Julia Alvarez’s 1991 novel How the Garcia Girls Lost Their Accents follows four sisters from their adulthood in the United States to their childhood in the Dominican Republic. The book is funny, sad and always readable.
There’s Carla, “the responsible eldest”; Sandi, the “looker” who suffers a nervous breakdown; Yolanda, also known as “Yoyo,” the poet; and Sofía, or “Fifi,” the “plain one” who managed to snag “non-stop boyfriends.”
Instead of a straightforward plot, the family’s story is told in a series of vignettes in reverse chronological order. We first met the women as adults in the 1980s as they go through bad relationships and other problems. The book then goes back to the 1960s, when they first moved into the United States and they have to adjust to a different culture. The last part of the book takes place in the late 1950s, when they lived in the Dominican Republic under dictator Rafael Trujillo‘s rule.
Their time in their homeland makes for some of the most tense moments in the book. Their mother, Laura, severely punishes Yoyo when she inadvertently gets their father, a prominent doctor, in trouble. “You lose your head in this crazy hellhole, you do, and different rules apply,” she says.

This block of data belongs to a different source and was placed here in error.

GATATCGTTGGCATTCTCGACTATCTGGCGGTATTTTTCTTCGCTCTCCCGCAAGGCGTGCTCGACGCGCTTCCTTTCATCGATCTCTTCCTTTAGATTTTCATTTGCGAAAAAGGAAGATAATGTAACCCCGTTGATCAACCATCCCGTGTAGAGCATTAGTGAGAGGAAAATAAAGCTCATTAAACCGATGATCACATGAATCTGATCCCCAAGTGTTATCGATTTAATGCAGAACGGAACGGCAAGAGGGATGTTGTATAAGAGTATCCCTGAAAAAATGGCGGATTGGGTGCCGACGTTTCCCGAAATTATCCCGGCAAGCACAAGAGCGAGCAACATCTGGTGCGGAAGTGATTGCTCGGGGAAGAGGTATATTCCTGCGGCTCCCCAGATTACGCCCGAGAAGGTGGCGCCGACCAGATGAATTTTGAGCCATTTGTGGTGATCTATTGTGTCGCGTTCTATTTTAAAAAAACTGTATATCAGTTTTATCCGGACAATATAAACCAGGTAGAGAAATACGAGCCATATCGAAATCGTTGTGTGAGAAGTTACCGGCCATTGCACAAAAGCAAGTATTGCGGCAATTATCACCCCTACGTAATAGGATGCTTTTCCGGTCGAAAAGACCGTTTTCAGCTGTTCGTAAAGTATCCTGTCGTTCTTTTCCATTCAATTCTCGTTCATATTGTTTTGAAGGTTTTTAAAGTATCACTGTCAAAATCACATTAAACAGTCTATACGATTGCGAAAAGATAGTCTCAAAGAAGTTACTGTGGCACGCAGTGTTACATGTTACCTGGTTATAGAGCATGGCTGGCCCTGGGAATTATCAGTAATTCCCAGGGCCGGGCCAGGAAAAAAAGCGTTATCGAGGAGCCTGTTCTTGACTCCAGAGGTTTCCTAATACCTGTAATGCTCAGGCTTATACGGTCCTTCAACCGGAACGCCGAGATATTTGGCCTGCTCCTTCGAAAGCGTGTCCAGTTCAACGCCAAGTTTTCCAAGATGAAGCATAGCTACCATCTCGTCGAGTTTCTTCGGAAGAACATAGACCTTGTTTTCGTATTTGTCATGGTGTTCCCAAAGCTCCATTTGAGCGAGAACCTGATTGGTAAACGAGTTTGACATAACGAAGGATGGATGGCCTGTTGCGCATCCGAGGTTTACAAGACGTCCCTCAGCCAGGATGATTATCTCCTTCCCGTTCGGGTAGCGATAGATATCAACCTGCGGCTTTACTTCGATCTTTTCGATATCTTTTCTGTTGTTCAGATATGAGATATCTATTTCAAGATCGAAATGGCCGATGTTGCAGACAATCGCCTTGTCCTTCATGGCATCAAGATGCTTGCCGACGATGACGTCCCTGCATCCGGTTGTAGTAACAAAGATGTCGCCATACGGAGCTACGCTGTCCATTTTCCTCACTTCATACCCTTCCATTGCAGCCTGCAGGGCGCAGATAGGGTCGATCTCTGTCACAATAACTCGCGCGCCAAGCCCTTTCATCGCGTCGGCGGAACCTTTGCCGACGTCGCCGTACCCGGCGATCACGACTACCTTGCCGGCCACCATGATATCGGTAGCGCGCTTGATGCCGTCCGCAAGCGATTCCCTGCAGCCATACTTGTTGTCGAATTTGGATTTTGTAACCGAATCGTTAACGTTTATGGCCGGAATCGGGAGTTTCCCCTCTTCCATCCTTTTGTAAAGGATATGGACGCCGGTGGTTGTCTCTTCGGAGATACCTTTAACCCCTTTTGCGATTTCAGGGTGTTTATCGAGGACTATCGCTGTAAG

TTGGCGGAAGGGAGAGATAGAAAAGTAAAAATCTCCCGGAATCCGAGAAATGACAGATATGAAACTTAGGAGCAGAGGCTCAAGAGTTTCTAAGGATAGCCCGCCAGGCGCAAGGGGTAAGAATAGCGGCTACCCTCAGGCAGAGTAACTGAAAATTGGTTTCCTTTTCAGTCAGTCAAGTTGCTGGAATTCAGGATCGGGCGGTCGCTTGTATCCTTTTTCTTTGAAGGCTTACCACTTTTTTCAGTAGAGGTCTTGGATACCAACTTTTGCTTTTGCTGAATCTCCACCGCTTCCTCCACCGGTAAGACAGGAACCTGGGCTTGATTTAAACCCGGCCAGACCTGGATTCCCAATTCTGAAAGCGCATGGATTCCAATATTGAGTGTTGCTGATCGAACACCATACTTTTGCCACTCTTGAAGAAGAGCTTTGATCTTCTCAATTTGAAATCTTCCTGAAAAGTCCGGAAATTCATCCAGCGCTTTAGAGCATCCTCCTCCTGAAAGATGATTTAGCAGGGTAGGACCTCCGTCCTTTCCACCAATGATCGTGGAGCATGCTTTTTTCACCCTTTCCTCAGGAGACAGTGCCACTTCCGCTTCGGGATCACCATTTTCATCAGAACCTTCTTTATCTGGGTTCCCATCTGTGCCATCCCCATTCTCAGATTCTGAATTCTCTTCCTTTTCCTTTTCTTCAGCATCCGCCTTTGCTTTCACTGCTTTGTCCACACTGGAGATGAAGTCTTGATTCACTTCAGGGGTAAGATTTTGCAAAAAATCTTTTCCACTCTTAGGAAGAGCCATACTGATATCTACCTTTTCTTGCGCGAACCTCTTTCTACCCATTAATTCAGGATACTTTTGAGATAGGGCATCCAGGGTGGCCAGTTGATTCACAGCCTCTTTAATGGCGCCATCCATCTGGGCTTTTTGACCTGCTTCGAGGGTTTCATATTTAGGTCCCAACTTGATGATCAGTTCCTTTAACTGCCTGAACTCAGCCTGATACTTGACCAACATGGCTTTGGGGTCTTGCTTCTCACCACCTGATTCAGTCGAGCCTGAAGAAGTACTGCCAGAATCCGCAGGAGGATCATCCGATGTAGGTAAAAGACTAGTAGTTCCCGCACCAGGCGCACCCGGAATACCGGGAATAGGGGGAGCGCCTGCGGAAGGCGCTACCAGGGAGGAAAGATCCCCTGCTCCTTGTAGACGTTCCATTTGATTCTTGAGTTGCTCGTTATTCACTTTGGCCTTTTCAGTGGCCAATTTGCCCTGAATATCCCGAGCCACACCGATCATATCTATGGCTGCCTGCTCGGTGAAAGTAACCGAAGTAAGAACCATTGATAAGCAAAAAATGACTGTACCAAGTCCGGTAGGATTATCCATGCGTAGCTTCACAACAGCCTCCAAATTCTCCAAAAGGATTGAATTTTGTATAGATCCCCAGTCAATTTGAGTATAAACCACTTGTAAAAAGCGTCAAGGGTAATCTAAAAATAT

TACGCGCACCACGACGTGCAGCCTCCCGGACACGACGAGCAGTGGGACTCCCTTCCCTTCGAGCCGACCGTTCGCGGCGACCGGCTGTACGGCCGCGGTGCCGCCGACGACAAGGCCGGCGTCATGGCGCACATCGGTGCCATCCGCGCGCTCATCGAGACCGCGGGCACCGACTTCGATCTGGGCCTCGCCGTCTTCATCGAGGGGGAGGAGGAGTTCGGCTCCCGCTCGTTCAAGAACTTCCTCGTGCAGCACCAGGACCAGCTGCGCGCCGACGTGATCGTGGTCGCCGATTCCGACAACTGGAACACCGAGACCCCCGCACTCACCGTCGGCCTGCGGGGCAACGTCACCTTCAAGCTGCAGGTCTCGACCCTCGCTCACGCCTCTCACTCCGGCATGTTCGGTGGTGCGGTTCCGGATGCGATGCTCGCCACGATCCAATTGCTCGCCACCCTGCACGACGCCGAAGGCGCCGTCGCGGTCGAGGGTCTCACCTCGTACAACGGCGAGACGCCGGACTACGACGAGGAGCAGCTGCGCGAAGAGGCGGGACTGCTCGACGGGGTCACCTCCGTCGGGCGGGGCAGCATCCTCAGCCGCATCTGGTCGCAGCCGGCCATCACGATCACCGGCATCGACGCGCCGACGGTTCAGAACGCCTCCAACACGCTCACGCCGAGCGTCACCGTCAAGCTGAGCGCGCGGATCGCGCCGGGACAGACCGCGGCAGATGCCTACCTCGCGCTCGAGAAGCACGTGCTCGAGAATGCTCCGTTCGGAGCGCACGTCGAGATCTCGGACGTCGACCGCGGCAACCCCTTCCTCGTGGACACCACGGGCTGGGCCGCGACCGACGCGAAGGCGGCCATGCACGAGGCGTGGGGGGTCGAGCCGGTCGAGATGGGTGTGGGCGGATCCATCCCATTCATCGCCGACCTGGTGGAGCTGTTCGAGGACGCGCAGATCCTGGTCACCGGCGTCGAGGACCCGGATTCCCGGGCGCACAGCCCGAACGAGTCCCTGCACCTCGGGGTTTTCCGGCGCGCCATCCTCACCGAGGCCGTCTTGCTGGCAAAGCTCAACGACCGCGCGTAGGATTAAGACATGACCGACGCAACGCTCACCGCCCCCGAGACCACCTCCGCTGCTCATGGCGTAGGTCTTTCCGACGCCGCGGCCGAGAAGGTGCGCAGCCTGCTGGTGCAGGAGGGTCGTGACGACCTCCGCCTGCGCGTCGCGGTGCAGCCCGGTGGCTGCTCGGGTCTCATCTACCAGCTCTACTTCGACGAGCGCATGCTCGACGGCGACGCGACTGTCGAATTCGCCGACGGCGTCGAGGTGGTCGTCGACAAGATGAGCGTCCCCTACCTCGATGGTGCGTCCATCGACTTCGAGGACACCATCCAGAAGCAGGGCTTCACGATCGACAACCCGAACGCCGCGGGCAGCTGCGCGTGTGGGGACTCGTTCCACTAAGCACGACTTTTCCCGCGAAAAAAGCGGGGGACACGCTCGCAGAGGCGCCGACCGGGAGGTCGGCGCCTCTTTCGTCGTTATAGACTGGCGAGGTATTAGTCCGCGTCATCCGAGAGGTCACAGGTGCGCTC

It’s lines like that makes Alvarez such a great writer. Here’s another great passage in which she describes young Sandi’s urge to draw: “It seemed with so much protocol, I would never get to draw the brilliant and lush and wild world brimming over inside me. I tried to keep my mind on the demonstration, but something began to paw the inside of my drawing arm. It clawed at the doors of my will, and I had to let it out. I took my soaking brush in hand, stroked my gold cake, and a cat streaked out on my paper in one lightening stroke, whiskers, tail, meow and all!”
One gripe: it’s hard to tell the women apart sometimes. It seems Yoyo receives most of the attention. In fact, she later got her own book –1997’s ¡Yo!.
But Garcia Girls is an intriguing read about a family loving each other through the years, in good times and in bad. This piece of dialogue between their mother and a psychiatrist sums up their life:
“’The siblings,’ Dr. Tandlemann said. ‘Were they close? Was their any sense of rivalry between them?’
‘Siblings?’ The mother frowned at all this crazy psychology talk. ‘They’re sisters,’ she said by way of explanation.”
• Julia Alvarez grew up in the Dominican Republic and came to the United States at age 10. She’s written numerous books, but is best known for Garcia Girls and In the Time of Butterflies. Her next book, A Wedding in Haiti, comes out in April.
Source: I checked this book out of the library.